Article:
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Near Bland in Bland County, Virginia — The American South (Mid-Atlantic)
 

One of the “Big Four”

 
 
One of the “Big Four” Marker image. Click for full size.
By J. J. Prats, May 30, 2011
1. One of the “Big Four” Marker
Inscription. Here is the home of S. H. Newberry, who, with three others, composed the “Big Four” in the Virginia Senate. These four men united to defeat objectionable measures of the Readjuster Movement.
 
Erected 1937 by Conservation & Development Commission. (Marker Number KC-3.)
 
Location. 37° 3.048′ N, 81° 11.295′ W. Marker is near Bland, Virginia, in Bland County. Marker is on Stony Fork Road (U.S. 52) near West Blue Grass Trail (Virginia Route 42), on the right when traveling south. Touch for map. Marker is in this post office area: Bland VA 24315, United States of America.
 
Other nearby markers. At least 8 other markers are within 7 miles of this marker, measured as the crow flies. Toland’s Raid (approx. 2.2 miles away); Wythe County / Bland County (approx. 2.2 miles away); Battle of Wytheville (approx. 2.2 miles away); a different marker also named Battle of Wytheville (approx. 2.8 miles away); Homesteader's Legacy (approx. 3.4 miles away); Bland (approx. 5 miles away); a different marker also named Battle of Wytheville (approx. 5.9 miles away); Crockett’s Cove (approx. 7 miles away).
 
Regarding One of the “Big Four”. The Big Four were post Civil War state senators A. M. Lybrook,
One of the “Big Four” Marker image. Click for full size.
By J. J. Prats, May 30, 2011
2. One of the “Big Four” Marker
P. G. Hale, S. H. Newberry, B. F. William. While these four do not appear to have caused the dissolution of the Readjuster Party, they early on disrupted the party’s legislative agenda. The Readjuster Party disappeared into the Republican Party after 1883 and Virginia’s Democratic Party returned to power. The Democratic-controlled legislature passed constitutional changes and legislation that effectively disfranchised all blacks and some poor whites and created ‘Jim Crow’ legalized segregation.

In 1931 a portrait of the Big Four and John Massey, unsucessful Readjuster Party candidate for Governor, was unveiled in the old Senate Chamber at the Capitol in Richmond.
 
Related markers. Click here for a list of markers that are related to this marker. These are other “Big Four” and Readjuster Movement markers.
 
Also see . . .
1. Readjuster Party – Wikipedia Entry. The Readjuster Party was a political coalition formed in Virginia in the late 1870s during the turbulent period following the American Civil War. Readjusters aspired "to break the power of wealth and established privilege" and to promote public education, a program which attracted biracial support. ... The Readjuster Party promised to “readjust” the state debt, repeal the poll tax (which had suppressed voting by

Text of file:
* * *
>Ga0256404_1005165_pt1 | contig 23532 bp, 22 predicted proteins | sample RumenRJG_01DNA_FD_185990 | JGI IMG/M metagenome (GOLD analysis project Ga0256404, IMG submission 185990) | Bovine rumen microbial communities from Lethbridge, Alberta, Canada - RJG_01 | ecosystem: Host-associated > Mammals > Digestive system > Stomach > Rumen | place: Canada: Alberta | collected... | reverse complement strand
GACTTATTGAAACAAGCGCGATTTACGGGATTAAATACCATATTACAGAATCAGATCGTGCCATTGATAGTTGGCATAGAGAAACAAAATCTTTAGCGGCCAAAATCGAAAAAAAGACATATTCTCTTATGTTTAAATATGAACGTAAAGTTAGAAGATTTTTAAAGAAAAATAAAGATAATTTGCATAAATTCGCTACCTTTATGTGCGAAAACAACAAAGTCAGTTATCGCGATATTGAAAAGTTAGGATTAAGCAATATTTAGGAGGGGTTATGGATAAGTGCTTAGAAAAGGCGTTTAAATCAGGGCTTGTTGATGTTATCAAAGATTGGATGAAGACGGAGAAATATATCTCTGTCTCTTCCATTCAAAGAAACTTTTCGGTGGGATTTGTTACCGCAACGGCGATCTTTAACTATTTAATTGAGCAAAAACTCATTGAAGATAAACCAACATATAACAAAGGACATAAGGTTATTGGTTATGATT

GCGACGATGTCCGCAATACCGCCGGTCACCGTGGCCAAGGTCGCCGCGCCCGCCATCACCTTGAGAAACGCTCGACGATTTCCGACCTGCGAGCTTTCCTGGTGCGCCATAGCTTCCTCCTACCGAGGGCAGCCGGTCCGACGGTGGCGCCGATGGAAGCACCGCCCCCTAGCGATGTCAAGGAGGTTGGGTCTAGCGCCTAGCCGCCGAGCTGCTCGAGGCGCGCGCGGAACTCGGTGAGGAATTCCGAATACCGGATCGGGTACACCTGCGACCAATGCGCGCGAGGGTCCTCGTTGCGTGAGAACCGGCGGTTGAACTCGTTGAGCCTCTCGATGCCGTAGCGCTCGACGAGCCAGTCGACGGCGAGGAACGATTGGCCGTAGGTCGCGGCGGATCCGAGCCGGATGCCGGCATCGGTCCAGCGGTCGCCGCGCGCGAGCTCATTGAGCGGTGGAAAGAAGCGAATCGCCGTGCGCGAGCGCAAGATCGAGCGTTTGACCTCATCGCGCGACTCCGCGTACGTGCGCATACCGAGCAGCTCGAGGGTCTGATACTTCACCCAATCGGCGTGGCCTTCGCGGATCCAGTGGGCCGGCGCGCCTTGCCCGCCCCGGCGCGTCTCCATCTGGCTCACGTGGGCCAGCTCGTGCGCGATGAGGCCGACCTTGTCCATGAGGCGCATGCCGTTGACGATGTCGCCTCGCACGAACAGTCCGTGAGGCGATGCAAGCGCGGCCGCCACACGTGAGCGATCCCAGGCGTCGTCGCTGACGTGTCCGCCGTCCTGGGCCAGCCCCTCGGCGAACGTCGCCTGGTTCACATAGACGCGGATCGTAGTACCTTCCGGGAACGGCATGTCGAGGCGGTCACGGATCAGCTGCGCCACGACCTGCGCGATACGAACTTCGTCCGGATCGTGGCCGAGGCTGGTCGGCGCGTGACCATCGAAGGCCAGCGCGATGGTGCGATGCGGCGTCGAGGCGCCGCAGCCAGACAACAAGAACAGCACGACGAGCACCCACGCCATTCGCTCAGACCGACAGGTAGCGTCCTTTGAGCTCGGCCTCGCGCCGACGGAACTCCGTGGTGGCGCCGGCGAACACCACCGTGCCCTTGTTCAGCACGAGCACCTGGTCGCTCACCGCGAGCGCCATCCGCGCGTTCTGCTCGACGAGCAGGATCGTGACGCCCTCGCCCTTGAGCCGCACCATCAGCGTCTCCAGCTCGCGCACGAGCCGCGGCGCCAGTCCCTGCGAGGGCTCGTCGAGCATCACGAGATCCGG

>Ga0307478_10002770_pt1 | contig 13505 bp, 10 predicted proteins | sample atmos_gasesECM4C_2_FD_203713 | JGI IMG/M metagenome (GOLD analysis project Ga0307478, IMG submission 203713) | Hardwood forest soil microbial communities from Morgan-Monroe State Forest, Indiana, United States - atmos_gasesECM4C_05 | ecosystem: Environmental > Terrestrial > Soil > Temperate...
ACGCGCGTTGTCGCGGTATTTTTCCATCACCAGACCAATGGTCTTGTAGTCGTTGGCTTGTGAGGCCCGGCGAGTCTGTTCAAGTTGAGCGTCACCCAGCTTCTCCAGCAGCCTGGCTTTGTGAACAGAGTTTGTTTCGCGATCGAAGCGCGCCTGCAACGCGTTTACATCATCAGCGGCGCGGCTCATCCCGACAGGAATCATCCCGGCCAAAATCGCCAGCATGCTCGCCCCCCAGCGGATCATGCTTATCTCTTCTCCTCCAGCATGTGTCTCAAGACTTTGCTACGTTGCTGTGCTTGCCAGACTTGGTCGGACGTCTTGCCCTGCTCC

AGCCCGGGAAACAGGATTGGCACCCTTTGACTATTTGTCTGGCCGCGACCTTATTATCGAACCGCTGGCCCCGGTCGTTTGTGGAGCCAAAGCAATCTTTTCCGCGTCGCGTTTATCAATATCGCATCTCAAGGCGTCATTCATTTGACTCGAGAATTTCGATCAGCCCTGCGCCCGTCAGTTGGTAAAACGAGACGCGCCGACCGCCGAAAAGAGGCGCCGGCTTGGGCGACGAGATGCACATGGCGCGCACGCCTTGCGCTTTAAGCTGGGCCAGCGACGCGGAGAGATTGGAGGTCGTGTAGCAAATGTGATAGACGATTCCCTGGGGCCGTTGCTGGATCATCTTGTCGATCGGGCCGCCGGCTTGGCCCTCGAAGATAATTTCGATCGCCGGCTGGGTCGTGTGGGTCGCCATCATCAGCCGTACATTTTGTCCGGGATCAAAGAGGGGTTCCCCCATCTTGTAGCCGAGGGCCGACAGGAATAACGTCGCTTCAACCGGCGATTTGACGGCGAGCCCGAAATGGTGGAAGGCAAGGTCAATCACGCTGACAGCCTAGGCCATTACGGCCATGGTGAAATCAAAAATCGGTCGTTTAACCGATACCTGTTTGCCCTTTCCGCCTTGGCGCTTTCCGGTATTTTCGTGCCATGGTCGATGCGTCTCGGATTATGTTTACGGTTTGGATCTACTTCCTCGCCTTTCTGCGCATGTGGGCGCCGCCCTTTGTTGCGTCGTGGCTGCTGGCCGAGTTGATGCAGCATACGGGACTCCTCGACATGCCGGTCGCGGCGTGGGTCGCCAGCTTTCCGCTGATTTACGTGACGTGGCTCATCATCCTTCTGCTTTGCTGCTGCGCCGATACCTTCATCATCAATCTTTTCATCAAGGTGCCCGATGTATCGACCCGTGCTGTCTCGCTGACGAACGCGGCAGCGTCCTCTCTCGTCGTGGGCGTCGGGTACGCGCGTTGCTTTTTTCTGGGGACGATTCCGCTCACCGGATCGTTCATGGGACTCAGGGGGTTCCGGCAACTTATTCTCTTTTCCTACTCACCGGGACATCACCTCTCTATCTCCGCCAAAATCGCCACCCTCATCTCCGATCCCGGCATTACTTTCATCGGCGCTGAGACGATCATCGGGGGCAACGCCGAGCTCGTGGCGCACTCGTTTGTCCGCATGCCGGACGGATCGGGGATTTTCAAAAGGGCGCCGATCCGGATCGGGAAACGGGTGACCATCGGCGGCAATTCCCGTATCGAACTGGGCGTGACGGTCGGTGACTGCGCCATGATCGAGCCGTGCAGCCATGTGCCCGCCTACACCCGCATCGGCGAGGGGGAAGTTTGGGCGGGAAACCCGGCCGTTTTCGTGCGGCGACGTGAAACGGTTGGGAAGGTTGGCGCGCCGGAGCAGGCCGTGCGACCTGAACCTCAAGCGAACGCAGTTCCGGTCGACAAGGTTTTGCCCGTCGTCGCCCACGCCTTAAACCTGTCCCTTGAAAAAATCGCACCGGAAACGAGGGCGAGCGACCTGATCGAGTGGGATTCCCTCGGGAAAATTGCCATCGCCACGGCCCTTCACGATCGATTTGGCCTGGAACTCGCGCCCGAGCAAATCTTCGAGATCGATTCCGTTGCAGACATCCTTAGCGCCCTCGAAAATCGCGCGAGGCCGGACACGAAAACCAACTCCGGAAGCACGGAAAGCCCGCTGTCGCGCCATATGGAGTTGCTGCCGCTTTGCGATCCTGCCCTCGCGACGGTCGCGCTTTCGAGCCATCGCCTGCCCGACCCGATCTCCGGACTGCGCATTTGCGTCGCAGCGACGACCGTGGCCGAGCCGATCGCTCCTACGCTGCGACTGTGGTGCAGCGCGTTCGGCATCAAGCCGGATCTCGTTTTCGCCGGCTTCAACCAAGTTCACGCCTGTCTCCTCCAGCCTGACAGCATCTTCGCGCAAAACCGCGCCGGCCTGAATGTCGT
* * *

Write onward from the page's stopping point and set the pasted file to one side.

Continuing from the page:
Home of S. H. Newberry image. Click for full size.
By J. J. Prats, May 30, 2011
3. Home of S. H. Newberry
blacks and poor whites) and increase funding for schools and other public facilities. (Submitted on June 5, 2011.) 

2. The Readjuster Movement in Virginia. 1917 book by Charles Chilton Pearson, Professor of Political Science in Wake Forest College. “[Party leader General William Mahone] quietly obtained from the candidates for the legislature a written ‘pledge,’ ‘under seal,’ to ‘stand by the Readjuster party’ and to go into the [1879] party caucus and abide by its results. After the elections, in a preliminary conference of leaders selected by himself, the work of the legislature was mapped out; and, when the legislature assembled, this program was gradually unfolded for adoption in the caucus under rules of procedure which its members were bluffed into accepting, and which, some of them asserted, they were not allowed even to read. The revolt followed of the ‘Big Four,’ as four members of the caucus who had not given the pledge came to be called, and as a result of this revolt most of the measures objectionable to even a few Readjuster legislators failed of passage. But the ‘Big Four’ and their backers were quickly ‘read out of the party’.” (Submitted on June 5, 2011.) 
 
Categories. Politics
 
 
Credits. This page was last revised on June 16, 2016. This page originally submitted on June 5, 2011, by J. J. Prats of Springfield, Virginia. This page has been viewed 578 times since then and 33 times this year. Photos:   1, 2, 3. submitted on June 5, 2011, by J. J. Prats of Springfield, Virginia.
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